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ABCs of American Architecture (Classic Styles)


Click on the MEDIA ITEMS below for more information

   



It is not necessary here to linger on the differences in the classic styles of architecture because they are intermingled and overlapping. Suffice, therefore to acquaint ourselves with the vocabulary of the parts, to recognize the origins of the influences and to appreciate the beauty and symmetry and balance of the whole.

To summarize—

The formal styles of architecture indigenous to the eighteenth century were a result of the Renaissance in Europe. It was a time of enlightenment and hope, so new art forms were sought in the classics of Greece and Rome. [The architecture is frequently labeled Neoclassic.]

The Georgian style was popular in the Eastern coastal cities. Buildings were brick with white trim and sashed windows, square with hipped roofs and symmetrical wings.

The Federal style was a neoclassical style, so named in honor of the new nation. The Adams brothers of England influenced the style with their use of delicate and beautiful ornamentation and new forms, such as circles, ovals and octagons.

Thomas Jefferson’s influence on the Federal period was different. He selected strong, bold and massive elements of Roman architecture—columns, pediments and porticos to symbolize the new republic. One visualized the "Southern mansion", with its towering columned portico. This style is sometimes called Jeffersonian classicism.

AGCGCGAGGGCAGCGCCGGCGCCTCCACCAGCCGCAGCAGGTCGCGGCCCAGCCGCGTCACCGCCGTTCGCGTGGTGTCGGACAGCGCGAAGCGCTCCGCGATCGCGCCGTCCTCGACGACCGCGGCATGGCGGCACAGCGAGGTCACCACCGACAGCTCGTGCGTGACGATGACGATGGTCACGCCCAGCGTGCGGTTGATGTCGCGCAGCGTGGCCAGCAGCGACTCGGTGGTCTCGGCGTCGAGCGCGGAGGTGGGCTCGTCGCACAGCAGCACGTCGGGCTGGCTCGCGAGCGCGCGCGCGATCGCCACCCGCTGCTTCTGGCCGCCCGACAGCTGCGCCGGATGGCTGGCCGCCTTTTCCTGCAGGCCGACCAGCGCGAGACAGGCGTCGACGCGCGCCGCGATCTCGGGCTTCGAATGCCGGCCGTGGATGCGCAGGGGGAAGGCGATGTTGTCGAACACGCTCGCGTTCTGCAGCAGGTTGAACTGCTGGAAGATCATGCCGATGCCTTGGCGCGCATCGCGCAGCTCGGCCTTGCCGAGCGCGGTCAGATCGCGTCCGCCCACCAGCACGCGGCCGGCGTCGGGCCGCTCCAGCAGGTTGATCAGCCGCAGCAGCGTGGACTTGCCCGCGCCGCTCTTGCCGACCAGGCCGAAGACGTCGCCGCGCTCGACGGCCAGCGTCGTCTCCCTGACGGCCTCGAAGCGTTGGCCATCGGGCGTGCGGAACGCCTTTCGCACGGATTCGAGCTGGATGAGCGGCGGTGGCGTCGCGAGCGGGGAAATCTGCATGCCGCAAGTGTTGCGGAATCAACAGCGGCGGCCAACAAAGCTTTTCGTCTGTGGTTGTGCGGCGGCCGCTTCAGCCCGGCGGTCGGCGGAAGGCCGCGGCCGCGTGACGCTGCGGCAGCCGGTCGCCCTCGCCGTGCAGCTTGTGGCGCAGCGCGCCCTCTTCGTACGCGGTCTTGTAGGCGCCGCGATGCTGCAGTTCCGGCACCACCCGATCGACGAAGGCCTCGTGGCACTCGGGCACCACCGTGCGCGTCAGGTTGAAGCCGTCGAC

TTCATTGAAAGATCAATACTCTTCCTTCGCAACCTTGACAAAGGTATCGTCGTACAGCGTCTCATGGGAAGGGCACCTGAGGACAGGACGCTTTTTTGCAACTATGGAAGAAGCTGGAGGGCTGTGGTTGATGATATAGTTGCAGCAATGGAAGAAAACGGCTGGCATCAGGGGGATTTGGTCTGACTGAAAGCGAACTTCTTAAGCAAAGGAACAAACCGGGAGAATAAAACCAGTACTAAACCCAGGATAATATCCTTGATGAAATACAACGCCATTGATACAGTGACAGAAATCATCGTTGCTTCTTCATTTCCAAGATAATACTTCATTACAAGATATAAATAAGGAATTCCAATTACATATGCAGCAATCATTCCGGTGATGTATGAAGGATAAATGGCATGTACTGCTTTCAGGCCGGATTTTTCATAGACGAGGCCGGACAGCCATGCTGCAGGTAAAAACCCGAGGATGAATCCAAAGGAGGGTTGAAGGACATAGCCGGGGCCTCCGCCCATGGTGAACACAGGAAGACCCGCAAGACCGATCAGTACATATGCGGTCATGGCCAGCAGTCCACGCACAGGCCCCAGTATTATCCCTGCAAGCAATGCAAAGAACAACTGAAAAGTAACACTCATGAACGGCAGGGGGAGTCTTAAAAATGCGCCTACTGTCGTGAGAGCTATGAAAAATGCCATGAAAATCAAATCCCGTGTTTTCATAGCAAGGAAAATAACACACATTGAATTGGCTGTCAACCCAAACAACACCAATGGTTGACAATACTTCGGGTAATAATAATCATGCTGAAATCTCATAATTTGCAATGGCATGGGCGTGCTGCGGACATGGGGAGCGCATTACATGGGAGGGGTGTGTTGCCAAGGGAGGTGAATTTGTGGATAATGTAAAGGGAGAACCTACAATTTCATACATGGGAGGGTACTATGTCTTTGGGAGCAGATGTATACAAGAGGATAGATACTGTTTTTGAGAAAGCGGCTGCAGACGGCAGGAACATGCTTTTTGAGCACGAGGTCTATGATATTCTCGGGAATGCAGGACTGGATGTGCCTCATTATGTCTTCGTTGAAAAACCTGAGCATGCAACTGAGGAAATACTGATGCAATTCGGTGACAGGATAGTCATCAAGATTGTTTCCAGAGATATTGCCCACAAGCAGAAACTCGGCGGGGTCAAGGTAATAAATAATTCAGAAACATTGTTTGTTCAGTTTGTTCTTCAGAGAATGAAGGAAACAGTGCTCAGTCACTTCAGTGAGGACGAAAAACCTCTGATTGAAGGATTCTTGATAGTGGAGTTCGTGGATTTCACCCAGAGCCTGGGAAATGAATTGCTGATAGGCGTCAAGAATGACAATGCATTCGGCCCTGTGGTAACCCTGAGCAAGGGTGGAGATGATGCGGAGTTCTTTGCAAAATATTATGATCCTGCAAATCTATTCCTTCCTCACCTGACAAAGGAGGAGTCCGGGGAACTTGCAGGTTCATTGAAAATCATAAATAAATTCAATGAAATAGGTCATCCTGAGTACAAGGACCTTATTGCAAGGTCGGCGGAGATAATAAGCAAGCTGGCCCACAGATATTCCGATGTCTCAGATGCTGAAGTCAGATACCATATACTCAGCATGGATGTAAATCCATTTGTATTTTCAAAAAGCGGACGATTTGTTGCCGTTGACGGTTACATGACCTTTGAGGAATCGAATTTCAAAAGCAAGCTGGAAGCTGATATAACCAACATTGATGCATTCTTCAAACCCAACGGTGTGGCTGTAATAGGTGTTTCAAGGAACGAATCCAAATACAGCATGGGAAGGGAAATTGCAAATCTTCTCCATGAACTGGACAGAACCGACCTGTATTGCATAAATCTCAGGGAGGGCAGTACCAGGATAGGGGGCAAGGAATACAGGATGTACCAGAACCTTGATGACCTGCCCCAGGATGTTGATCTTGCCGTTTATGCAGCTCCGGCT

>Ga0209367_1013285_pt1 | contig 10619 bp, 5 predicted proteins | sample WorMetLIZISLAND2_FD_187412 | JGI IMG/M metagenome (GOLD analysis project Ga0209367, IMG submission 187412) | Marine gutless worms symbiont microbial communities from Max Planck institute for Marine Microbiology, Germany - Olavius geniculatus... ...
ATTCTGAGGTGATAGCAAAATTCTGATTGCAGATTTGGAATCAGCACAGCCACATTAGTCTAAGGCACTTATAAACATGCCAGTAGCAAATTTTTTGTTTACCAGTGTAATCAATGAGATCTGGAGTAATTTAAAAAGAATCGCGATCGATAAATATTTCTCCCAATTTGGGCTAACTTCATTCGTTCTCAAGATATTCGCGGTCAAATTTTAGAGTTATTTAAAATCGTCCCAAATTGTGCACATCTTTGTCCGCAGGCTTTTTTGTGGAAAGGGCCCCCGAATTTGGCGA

The Greek Revival style succeeded the Roman influences and has been revived each century. It is characterized by columns or pilasters, strong white horizontal lines, heavy cornices and pediments.




ID:
acws013

Page #:
9

Creator:
Cumberland Historic Preservation Commission

Rights:
City of Cumberland

Notes:
Illustration of a Greek revival building

Date:
1983

Collection Location:
Cumberland

Original Size:
22 x 29 cm.

Contributor:
Helene L. Baldwin, Joy W. Douglas, Gary Bartik and John Eiser

Subject:
Historic buildings, Maryland, Allegany County; Historic buildings, Maryland, Cumberland.

Coverage:
Cumberland (Md,); 1742-1980

 
 
Western Maryland Regional Library
100 South Potomac Street
Hagerstown, Maryland 21740

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